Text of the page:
Pope Francis said that he will nominate women to a formerly all-male Vatican committee that assists him in selecting the world’s bishops and that he wanted to offer women additional top-level roles in the Holy See. The status of women in the Vatican hierarchy was one of several Church and world themes covered by the 85-year-old pontiff in an exclusive interview with Reuters on July 2 at his Vatican apartment. A new constitution for the Holy See’s central administration, which went into effect last month, permits any baptized Catholic, including lay men and women, to lead most Vatican ministries.
According to Reuters, Pope remarked in a 90-minute interview about the new constitution for the central administration, known as the Curia, ‘I am open to providing (women) an opportunity’. He added that last year, for the first time, he appointed a woman to the number two post in the government of Vatican City, making Sister Raffaella Petrini the highest-ranking woman in the world’s smallest state.
‘Two women will be chosen for the first time in the Congregation for Bishops’ committee to pick bishops,’ he stated, as cited by Reuters. The decision, which has yet to be officially announced, is significant because it will give women a voice in the nomination of the world’s bishops, who are all males, for the first time.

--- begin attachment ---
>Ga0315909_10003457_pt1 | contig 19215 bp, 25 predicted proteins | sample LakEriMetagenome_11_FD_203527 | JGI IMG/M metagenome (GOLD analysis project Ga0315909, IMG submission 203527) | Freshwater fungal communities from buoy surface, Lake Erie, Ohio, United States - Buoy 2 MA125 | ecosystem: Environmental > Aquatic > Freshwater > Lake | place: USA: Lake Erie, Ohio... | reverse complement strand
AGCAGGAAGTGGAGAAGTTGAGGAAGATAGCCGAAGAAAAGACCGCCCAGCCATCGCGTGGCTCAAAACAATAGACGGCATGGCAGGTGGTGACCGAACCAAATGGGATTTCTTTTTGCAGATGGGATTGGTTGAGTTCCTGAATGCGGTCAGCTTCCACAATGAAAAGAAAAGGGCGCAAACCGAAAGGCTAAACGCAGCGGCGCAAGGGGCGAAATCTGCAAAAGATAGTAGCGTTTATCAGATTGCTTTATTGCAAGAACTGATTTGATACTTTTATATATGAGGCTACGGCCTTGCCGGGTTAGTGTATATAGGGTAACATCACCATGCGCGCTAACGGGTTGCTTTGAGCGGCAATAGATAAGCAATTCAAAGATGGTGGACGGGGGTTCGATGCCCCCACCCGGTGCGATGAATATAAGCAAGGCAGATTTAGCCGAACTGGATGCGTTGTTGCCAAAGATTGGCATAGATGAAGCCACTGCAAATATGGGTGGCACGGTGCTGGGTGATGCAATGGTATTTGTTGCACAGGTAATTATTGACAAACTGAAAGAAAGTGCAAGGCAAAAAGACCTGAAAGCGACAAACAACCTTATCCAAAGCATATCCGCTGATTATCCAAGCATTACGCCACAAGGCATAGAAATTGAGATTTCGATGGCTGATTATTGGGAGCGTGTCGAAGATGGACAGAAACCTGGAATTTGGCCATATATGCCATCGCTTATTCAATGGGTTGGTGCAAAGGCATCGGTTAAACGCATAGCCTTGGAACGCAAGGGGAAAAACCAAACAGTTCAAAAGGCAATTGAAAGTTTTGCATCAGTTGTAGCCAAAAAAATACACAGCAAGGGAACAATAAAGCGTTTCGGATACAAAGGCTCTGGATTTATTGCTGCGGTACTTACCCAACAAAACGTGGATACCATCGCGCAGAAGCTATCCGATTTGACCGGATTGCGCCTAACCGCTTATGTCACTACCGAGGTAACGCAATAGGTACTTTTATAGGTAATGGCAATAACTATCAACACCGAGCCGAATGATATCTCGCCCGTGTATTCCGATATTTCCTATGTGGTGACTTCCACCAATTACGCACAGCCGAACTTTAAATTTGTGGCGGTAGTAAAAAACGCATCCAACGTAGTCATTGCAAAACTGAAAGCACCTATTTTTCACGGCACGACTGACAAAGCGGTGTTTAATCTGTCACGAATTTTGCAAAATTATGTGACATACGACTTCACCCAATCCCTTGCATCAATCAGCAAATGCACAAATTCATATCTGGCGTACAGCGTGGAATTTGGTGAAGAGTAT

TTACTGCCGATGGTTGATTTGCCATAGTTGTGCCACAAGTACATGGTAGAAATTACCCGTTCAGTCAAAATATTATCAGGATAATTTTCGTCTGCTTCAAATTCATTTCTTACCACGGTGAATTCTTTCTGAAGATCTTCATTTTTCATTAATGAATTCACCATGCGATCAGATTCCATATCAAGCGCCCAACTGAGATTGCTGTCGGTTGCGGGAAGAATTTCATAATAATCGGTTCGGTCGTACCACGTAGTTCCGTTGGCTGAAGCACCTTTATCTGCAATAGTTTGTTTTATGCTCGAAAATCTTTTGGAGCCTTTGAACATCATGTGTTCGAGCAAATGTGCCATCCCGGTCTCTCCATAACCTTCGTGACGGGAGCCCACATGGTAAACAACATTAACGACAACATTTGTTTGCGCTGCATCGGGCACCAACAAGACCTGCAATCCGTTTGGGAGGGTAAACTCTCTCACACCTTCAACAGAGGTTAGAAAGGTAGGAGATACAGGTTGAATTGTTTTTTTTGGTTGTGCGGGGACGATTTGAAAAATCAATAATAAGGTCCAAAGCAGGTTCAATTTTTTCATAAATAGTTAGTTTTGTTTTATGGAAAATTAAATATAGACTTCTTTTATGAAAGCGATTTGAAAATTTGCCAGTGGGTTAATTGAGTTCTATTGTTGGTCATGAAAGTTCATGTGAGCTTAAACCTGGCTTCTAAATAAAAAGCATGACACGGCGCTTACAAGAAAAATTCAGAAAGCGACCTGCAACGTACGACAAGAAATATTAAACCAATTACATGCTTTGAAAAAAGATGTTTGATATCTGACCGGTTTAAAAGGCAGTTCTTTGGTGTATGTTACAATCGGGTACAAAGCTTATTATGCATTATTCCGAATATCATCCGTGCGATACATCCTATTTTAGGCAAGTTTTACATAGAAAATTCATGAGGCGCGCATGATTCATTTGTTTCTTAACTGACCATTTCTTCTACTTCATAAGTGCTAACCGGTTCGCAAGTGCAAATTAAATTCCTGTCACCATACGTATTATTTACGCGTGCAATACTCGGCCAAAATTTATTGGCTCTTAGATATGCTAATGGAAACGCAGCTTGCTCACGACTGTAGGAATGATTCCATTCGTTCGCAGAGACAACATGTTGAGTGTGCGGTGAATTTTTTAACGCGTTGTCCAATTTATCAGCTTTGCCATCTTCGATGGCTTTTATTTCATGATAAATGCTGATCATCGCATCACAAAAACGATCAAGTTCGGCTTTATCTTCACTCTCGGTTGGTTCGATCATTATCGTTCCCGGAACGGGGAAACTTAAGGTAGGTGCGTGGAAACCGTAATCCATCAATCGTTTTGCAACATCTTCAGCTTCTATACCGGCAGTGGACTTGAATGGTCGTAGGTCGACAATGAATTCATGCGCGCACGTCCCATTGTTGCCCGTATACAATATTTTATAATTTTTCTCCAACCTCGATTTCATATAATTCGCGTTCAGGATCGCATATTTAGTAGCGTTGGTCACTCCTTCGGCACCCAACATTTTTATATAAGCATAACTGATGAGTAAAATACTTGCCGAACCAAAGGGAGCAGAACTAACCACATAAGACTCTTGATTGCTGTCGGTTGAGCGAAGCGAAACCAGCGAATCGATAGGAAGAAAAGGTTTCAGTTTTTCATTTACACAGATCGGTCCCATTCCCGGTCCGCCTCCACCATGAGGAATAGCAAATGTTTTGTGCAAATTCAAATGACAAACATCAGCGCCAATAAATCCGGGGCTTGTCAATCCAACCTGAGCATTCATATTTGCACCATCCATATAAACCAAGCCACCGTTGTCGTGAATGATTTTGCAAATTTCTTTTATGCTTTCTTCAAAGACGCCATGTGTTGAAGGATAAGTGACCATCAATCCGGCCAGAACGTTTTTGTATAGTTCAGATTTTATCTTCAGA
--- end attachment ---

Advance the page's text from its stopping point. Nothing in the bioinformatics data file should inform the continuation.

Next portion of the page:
Pope Francis did not name the women or explain when their appointment will be made public. Members of the group, which is currently made up of cardinals, bishops, and priests, normally convene in Rome twice a month. When asked if additional Vatican departments may be led by a layperson or woman, Pope Francis mentioned the Department of Catholic Education and Culture and the Apostolic Library. They are now led by male clergy. Pope Francis has already appointed a number of women, both nuns and laywomen, to Vatican positions.